Many essay writing services argue that their purpose is to help struggling students rather than complete work for them. Some use marketing disguised as FAQs to explain why their service is both legitimate and necessary. Another highly rated site, Boomessays.com cites both a lack of sleep and knowledge as reasons why students should turn to its writers. It says: “People who think that sleep deprivation is due to nights out partying are dead wrong. College kids are often forced to pull all-nighters just to be able to study for all their exams so there will be the occasional paper they won’t be able to write properly or submit in time.”

It continues: “There’s bound to be some things that not everyone will grasp fully. That can push some students into a panic because they think they’ll fail. Unless they choose to hire an academic writing service that can help them out in their time of need.”

Even within the far-fetched reasoning and false dilemmas presented here, there is no questioning the burden within higher education among staff and students. But perhaps a lot of the energy is misdirected. The QAA study found that many universities had reported difficulties using conventional plagiarism scans to detect contracted essays, which is of course unsurprising given that the work is indeed original albeit not the student’s. Yet hours are spent in the classroom drilling how to credit other people’s work and correctly cite sources, not just for moral reasons regarding intellectual property, but as my Classical Chinese teacher once told me, as a mark of academic discipline. I distinctly recall one lecturer at my university spending over half an hour stressing the importance of placing a full stop at the end of a footnote!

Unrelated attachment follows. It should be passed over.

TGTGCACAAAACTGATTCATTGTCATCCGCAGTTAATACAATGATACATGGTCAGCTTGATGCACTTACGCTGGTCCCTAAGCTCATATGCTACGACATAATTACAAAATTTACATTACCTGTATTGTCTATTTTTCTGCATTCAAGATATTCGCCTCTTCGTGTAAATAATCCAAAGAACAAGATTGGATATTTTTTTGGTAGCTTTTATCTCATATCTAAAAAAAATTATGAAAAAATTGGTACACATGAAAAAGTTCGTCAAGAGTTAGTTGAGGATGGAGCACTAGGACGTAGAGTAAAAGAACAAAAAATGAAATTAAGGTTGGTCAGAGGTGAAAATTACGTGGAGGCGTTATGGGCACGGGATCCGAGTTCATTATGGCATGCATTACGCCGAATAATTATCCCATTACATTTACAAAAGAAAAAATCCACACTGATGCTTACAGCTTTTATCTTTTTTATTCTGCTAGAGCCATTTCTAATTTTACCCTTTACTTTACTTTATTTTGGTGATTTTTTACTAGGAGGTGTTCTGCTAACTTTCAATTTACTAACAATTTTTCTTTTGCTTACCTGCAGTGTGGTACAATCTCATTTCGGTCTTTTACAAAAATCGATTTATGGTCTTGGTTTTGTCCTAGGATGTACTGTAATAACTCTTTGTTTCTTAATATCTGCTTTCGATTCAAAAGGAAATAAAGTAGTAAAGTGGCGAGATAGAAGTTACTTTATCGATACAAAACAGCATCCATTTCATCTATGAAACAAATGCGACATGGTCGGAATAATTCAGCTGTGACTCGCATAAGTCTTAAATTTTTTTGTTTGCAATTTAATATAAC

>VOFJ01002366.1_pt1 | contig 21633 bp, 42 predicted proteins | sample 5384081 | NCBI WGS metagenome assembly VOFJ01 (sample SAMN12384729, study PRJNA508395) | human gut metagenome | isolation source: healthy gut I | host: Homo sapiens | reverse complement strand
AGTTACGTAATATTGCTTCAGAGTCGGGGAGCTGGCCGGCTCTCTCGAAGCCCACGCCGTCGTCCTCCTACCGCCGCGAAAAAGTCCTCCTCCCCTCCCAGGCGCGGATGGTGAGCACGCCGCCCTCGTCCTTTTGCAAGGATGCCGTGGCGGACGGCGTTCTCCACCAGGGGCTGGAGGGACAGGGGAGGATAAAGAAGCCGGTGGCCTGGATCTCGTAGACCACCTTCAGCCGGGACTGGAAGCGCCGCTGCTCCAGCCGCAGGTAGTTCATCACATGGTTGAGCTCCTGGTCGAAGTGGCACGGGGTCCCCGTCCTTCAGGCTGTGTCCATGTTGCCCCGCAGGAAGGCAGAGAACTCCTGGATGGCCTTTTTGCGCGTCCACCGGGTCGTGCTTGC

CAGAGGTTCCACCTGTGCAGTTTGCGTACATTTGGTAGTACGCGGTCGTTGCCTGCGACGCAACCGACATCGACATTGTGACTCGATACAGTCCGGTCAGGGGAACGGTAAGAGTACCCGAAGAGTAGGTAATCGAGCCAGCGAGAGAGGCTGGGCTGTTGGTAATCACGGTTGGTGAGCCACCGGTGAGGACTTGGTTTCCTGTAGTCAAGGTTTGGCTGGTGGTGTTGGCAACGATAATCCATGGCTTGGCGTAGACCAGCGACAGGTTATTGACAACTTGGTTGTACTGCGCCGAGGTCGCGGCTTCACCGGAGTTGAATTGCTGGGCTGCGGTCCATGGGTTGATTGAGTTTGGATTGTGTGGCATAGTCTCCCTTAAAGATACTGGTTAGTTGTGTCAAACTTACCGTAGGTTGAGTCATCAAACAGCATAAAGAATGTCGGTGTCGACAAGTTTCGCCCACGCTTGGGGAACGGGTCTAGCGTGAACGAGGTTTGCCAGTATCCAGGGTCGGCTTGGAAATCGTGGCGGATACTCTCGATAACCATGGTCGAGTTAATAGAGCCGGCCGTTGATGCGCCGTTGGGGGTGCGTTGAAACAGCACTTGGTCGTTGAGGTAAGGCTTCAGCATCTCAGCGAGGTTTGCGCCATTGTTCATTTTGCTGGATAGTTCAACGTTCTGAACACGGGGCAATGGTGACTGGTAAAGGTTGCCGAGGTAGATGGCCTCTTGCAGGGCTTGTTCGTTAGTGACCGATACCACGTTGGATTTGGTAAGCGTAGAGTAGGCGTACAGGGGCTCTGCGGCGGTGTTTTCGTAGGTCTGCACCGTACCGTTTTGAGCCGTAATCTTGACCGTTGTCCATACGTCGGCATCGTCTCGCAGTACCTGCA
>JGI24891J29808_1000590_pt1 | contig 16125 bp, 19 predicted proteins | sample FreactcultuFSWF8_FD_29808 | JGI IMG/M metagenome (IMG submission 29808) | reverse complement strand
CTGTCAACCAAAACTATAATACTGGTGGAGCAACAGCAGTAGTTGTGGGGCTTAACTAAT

It’s no wonder all this comes at the expense of failing to detect real academic fraud. Of the several key findings in the QAA report was the lack of awareness in the sector of the scale of contract cheating, in addition to the lack of resources available with which to spot it. Lecturers have the impossible task of keeping a personal of all their pupils amid increasing class sizes and reduced contact hours.

Upcoming legislation promised by the Government via the Skills and Post-16 Education Bill will do some of the heavy lifting in terms of outlawing cheating sites. Under the new law proposed it will become an offence to “provide, arrange or advertise contract cheating services for financial gain”, a measure clearly aimed at providers rather than consumers. Such action will not come into effect until next spring, with the Government anticipating no prosecutions until 2023.

But as the QAA study outlined, legal deterrents need to be supported by a culture of prevention in universities. While many hours of my time in higher education were dedicated to learning the Chicago system and italicising book titles, the concept of buying your whole essay was something that went completely ignored and therefore surely goes unnoticed. While standard plagiarism isn’t something to be encouraged in the first place, it is noteworthy that the student who fails to correctly quote the page of a journal or add “et al” for works by multiple authors is penalised more than their counterpart who simply paid someone else to do it for them.

*UK Writings , Ox Essays and Boom essays all claim to be able turn work around in three hours